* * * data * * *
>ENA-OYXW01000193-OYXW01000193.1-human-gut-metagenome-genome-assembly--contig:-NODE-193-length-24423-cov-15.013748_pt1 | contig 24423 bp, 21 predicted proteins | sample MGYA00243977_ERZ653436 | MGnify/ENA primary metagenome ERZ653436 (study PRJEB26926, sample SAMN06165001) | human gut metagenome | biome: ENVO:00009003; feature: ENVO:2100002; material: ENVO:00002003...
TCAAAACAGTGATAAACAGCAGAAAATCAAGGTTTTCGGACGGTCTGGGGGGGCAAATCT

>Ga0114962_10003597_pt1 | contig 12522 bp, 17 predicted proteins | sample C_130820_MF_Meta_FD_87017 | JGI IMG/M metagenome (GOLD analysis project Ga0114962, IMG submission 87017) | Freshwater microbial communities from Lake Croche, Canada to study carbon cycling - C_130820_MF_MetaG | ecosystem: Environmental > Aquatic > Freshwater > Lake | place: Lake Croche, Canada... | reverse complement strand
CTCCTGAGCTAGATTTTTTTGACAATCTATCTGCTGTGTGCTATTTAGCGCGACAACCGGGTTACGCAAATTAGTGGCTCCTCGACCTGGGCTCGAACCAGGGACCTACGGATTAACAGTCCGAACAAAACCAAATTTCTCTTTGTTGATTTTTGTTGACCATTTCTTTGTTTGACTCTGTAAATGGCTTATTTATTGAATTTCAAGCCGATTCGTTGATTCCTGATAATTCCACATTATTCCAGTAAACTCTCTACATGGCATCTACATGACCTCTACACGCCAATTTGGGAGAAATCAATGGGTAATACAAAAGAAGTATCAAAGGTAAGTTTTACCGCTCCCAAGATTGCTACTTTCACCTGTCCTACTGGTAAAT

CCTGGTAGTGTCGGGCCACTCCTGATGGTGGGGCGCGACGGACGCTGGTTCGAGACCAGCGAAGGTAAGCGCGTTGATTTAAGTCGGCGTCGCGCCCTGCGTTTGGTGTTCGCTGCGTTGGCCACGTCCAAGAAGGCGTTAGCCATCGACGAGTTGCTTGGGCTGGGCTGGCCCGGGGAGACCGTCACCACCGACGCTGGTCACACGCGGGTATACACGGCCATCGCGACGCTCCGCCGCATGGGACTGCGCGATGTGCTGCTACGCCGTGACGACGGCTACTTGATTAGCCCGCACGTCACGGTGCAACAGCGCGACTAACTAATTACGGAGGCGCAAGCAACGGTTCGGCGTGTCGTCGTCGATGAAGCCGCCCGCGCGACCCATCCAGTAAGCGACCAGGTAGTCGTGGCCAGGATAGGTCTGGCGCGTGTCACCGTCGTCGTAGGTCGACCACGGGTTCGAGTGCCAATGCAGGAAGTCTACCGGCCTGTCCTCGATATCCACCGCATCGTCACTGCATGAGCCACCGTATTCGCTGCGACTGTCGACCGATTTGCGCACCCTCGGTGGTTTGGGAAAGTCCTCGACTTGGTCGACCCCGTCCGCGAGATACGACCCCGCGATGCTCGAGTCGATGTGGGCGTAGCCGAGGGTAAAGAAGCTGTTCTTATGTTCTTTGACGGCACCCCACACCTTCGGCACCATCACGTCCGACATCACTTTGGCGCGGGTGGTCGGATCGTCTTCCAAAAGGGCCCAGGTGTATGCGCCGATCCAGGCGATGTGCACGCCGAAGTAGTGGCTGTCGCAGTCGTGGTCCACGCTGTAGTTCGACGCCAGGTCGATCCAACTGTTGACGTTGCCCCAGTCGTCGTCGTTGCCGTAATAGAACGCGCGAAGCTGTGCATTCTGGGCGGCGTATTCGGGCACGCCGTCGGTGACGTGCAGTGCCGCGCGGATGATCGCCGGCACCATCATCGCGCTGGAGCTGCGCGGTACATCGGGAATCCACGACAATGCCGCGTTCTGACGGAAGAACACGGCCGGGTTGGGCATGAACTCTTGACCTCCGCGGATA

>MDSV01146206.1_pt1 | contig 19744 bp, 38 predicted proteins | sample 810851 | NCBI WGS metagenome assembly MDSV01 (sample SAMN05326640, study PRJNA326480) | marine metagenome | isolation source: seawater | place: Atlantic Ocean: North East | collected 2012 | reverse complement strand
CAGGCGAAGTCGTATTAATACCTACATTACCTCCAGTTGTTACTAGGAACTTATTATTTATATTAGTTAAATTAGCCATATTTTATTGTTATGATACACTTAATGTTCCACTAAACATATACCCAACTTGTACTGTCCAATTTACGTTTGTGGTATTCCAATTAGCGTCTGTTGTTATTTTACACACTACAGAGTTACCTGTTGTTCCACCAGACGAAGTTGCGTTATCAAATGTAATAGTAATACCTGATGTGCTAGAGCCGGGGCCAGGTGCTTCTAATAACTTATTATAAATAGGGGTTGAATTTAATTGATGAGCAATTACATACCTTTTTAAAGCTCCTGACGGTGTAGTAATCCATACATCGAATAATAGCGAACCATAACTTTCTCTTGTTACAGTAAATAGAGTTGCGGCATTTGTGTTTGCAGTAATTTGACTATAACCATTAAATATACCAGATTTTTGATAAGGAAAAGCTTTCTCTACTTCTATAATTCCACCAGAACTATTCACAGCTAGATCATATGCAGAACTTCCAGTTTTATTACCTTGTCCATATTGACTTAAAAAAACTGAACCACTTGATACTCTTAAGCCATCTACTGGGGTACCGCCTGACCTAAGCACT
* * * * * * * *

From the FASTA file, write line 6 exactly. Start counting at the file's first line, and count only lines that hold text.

>MDSV01146206.1_pt1 | contig 19744 bp, 38 predicted proteins | sample 810851 | NCBI WGS metagenome assembly MDSV01 (sample SAMN05326640, study PRJNA326480) | marine metagenome | isolation source: seawater | place: Atlantic Ocean: North East | collected 2012 | reverse complement strand